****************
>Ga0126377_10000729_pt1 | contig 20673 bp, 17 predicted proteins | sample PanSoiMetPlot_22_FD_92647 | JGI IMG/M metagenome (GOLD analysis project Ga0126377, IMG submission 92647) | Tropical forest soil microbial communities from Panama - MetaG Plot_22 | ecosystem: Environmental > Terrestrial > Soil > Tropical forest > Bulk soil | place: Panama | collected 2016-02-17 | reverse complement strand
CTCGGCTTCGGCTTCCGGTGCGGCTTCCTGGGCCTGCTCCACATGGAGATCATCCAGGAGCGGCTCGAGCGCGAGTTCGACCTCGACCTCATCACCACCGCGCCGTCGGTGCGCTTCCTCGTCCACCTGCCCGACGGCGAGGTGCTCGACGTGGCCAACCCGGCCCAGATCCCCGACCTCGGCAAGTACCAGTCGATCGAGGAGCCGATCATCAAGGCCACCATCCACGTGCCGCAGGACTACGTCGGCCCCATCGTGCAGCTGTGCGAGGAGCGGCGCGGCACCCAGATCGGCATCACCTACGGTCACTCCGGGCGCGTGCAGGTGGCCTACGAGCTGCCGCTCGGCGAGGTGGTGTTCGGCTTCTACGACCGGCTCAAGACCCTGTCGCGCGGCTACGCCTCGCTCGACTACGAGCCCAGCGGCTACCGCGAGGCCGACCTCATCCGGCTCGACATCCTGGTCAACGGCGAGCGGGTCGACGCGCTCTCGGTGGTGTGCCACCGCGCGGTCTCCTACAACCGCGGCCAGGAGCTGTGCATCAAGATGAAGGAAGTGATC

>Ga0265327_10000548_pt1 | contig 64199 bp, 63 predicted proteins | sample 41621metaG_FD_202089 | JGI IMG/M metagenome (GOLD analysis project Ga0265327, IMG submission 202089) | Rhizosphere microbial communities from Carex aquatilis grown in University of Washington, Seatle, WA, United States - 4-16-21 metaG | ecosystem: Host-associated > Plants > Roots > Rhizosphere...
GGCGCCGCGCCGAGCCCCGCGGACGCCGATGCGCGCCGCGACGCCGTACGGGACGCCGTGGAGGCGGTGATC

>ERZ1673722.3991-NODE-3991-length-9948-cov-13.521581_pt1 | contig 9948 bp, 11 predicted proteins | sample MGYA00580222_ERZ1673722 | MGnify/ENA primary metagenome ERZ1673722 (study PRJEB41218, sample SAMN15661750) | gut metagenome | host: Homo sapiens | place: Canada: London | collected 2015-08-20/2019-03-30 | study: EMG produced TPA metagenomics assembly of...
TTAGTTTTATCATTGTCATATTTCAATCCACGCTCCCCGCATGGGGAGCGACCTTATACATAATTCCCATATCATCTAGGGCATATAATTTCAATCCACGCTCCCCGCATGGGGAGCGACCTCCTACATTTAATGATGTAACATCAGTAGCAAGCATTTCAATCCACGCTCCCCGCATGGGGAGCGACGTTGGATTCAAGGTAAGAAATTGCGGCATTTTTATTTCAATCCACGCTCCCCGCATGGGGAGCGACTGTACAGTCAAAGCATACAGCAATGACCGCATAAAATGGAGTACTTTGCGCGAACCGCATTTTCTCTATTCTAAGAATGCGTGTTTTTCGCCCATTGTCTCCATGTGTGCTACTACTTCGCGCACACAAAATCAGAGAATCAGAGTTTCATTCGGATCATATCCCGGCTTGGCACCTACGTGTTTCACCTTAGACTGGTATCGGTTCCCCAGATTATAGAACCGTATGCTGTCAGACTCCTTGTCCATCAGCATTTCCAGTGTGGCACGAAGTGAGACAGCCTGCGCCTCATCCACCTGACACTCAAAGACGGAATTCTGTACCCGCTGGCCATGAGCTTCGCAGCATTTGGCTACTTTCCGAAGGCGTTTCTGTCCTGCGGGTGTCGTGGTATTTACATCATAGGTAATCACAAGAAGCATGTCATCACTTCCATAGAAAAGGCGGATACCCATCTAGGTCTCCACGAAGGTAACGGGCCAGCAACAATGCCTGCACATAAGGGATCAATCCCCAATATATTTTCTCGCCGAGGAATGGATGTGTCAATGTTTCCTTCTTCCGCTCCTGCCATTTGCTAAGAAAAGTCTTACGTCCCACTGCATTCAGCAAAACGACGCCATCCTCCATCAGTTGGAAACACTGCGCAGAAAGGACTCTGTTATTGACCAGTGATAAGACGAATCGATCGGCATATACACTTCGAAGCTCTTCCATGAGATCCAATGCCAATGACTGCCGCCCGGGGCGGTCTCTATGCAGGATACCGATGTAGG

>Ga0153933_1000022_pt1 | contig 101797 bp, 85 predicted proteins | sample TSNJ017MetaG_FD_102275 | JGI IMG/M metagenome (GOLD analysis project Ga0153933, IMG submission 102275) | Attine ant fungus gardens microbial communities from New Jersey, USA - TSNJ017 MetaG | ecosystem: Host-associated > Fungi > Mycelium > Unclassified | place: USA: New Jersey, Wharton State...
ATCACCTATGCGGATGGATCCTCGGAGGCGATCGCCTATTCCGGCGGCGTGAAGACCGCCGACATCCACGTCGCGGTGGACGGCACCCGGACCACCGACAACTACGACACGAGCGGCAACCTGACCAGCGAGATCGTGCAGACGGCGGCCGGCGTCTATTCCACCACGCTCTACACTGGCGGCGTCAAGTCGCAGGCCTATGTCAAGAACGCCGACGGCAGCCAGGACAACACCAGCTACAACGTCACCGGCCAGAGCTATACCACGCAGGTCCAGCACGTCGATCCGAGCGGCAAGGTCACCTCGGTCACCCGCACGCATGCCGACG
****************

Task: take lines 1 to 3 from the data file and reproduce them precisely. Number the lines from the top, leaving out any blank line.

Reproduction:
>Ga0126377_10000729_pt1 | contig 20673 bp, 17 predicted proteins | sample PanSoiMetPlot_22_FD_92647 | JGI IMG/M metagenome (GOLD analysis project Ga0126377, IMG submission 92647) | Tropical forest soil microbial communities from Panama - MetaG Plot_22 | ecosystem: Environmental > Terrestrial > Soil > Tropical forest > Bulk soil | place: Panama | collected 2016-02-17 | reverse complement strand
CTCGGCTTCGGCTTCCGGTGCGGCTTCCTGGGCCTGCTCCACATGGAGATCATCCAGGAGCGGCTCGAGCGCGAGTTCGACCTCGACCTCATCACCACCGCGCCGTCGGTGCGCTTCCTCGTCCACCTGCCCGACGGCGAGGTGCTCGACGTGGCCAACCCGGCCCAGATCCCCGACCTCGGCAAGTACCAGTCGATCGAGGAGCCGATCATCAAGGCCACCATCCACGTGCCGCAGGACTACGTCGGCCCCATCGTGCAGCTGTGCGAGGAGCGGCGCGGCACCCAGATCGGCATCACCTACGGTCACTCCGGGCGCGTGCAGGTGGCCTACGAGCTGCCGCTCGGCGAGGTGGTGTTCGGCTTCTACGACCGGCTCAAGACCCTGTCGCGCGGCTACGCCTCGCTCGACTACGAGCCCAGCGGCTACCGCGAGGCCGACCTCATCCGGCTCGACATCCTGGTCAACGGCGAGCGGGTCGACGCGCTCTCGGTGGTGTGCCACCGCGCGGTCTCCTACAACCGCGGCCAGGAGCTGTGCATCAAGATGAAGGAAGTGATC

>Ga0265327_10000548_pt1 | contig 64199 bp, 63 predicted proteins | sample 41621metaG_FD_202089 | JGI IMG/M metagenome (GOLD analysis project Ga0265327, IMG submission 202089) | Rhizosphere microbial communities from Carex aquatilis grown in University of Washington, Seatle, WA, United States - 4-16-21 metaG | ecosystem: Host-associated > Plants > Roots > Rhizosphere...